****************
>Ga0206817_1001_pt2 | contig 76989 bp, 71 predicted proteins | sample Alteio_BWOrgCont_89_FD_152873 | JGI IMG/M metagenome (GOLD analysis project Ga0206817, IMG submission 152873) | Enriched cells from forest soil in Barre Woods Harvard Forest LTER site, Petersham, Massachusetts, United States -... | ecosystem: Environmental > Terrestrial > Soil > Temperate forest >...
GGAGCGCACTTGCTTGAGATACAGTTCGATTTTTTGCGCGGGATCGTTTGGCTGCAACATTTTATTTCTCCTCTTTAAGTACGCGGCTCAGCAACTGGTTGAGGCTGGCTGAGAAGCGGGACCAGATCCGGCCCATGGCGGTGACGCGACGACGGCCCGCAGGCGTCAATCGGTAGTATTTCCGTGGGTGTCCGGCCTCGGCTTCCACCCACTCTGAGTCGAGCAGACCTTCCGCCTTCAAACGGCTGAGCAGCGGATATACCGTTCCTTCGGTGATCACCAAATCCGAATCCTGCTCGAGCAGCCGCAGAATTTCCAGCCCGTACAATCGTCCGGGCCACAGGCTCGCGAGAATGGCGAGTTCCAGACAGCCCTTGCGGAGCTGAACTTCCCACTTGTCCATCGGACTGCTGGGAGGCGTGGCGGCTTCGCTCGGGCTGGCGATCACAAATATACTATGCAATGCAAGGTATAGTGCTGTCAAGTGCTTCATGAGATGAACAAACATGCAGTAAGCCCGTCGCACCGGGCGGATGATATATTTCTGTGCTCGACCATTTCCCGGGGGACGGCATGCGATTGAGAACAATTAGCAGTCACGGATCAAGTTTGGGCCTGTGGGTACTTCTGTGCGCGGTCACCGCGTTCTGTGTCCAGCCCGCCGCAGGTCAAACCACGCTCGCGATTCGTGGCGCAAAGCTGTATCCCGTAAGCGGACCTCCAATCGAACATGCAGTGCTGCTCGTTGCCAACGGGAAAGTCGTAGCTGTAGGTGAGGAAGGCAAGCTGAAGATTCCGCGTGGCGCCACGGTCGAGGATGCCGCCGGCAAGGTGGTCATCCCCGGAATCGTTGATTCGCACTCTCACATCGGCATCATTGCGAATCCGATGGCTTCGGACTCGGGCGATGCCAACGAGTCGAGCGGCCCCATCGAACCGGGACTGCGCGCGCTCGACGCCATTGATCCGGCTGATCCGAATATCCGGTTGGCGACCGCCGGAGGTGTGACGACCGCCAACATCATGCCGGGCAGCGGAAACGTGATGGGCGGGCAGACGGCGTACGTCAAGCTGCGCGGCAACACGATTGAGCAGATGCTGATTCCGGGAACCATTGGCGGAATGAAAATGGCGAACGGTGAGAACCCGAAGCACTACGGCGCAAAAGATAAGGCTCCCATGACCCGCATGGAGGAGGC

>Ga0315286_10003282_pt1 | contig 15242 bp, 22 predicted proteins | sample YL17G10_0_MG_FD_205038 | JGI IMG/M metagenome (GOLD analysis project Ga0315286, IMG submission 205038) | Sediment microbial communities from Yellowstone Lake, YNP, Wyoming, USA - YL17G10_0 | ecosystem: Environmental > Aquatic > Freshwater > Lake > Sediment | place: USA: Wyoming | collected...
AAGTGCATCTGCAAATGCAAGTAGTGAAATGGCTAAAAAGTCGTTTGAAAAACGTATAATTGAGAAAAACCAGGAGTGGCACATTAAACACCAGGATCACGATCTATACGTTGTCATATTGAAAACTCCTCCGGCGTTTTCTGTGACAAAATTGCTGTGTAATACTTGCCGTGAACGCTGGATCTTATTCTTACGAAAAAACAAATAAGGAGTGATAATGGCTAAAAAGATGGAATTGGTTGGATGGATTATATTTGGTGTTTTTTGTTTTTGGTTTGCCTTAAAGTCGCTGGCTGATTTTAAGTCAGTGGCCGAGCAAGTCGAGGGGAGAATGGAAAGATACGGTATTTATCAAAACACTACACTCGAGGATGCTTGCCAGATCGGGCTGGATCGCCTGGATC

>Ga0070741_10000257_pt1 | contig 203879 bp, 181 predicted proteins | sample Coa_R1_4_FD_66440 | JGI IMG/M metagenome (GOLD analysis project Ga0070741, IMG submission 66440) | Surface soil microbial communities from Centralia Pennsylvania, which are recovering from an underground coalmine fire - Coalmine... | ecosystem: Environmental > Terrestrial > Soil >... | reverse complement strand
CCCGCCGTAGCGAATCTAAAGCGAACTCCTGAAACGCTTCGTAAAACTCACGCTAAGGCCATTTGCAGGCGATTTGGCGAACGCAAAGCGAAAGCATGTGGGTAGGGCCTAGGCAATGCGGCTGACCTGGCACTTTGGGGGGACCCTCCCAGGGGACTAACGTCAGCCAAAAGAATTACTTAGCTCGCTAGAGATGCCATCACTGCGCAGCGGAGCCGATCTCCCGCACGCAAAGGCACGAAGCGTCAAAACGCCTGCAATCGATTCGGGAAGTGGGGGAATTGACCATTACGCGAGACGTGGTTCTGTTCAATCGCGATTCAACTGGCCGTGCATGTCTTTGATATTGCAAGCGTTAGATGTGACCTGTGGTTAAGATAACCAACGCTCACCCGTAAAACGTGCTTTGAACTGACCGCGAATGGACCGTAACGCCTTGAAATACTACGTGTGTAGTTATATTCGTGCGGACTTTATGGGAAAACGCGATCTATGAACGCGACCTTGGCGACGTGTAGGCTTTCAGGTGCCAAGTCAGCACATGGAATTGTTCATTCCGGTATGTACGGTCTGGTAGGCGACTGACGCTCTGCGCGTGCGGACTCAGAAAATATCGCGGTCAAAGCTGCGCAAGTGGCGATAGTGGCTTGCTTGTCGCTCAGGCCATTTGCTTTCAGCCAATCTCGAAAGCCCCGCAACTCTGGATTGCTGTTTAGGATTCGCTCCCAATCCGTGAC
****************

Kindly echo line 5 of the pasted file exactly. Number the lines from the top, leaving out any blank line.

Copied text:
>Ga0070741_10000257_pt1 | contig 203879 bp, 181 predicted proteins | sample Coa_R1_4_FD_66440 | JGI IMG/M metagenome (GOLD analysis project Ga0070741, IMG submission 66440) | Surface soil microbial communities from Centralia Pennsylvania, which are recovering from an underground coalmine fire - Coalmine... | ecosystem: Environmental > Terrestrial > Soil >... | reverse complement strand